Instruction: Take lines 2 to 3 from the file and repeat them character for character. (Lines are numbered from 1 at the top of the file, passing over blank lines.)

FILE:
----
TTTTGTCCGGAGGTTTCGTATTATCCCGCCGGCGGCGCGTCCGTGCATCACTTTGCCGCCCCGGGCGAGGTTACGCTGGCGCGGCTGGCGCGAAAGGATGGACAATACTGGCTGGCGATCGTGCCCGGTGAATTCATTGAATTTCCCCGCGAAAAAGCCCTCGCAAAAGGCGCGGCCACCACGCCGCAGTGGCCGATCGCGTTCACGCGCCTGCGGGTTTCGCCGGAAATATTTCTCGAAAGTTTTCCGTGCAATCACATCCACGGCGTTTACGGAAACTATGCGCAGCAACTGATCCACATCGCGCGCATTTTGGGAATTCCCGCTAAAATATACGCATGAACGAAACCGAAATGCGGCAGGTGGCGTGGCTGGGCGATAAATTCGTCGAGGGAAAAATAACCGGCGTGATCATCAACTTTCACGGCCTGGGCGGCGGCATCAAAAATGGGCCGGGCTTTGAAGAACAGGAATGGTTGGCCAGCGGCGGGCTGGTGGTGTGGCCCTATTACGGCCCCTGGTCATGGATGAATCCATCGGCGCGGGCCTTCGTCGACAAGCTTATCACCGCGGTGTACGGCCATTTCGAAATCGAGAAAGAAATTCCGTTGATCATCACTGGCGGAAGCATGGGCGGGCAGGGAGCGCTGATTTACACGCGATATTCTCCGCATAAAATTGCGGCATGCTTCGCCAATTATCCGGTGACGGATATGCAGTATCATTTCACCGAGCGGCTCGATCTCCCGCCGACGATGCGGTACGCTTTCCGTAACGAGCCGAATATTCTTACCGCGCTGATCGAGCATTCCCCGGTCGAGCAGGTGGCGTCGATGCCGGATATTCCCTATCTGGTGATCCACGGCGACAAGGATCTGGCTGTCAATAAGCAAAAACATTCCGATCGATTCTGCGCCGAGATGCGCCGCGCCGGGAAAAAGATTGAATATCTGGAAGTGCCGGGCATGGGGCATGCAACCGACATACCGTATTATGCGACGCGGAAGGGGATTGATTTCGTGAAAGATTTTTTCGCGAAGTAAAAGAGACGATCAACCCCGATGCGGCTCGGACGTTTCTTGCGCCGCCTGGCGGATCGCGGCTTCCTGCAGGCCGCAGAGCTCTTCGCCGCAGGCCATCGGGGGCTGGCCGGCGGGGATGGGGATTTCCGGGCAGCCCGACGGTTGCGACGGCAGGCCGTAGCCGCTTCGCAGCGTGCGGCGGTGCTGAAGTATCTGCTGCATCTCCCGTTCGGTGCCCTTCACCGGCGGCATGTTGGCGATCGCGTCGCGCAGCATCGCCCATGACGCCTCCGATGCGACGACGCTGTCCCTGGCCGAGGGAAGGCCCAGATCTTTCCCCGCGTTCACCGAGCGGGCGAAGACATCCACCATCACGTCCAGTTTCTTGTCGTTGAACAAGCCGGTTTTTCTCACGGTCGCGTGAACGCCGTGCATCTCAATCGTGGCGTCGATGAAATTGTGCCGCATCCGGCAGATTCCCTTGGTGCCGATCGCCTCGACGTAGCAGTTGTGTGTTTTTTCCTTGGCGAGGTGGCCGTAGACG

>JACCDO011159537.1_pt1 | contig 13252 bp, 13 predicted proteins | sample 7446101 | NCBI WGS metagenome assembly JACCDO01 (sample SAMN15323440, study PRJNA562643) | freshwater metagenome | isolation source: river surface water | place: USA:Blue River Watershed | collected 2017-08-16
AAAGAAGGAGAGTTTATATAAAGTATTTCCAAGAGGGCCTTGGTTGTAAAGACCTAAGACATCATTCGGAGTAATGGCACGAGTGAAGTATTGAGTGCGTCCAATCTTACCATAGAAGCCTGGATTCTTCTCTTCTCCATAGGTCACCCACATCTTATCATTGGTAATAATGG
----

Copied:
>JACCDO011159537.1_pt1 | contig 13252 bp, 13 predicted proteins | sample 7446101 | NCBI WGS metagenome assembly JACCDO01 (sample SAMN15323440, study PRJNA562643) | freshwater metagenome | isolation source: river surface water | place: USA:Blue River Watershed | collected 2017-08-16
AAAGAAGGAGAGTTTATATAAAGTATTTCCAAGAGGGCCTTGGTTGTAAAGACCTAAGACATCATTCGGAGTAATGGCACGAGTGAAGTATTGAGTGCGTCCAATCTTACCATAGAAGCCTGGATTCTTCTCTTCTCCATAGGTCACCCACATCTTATCATTGGTAATAATGG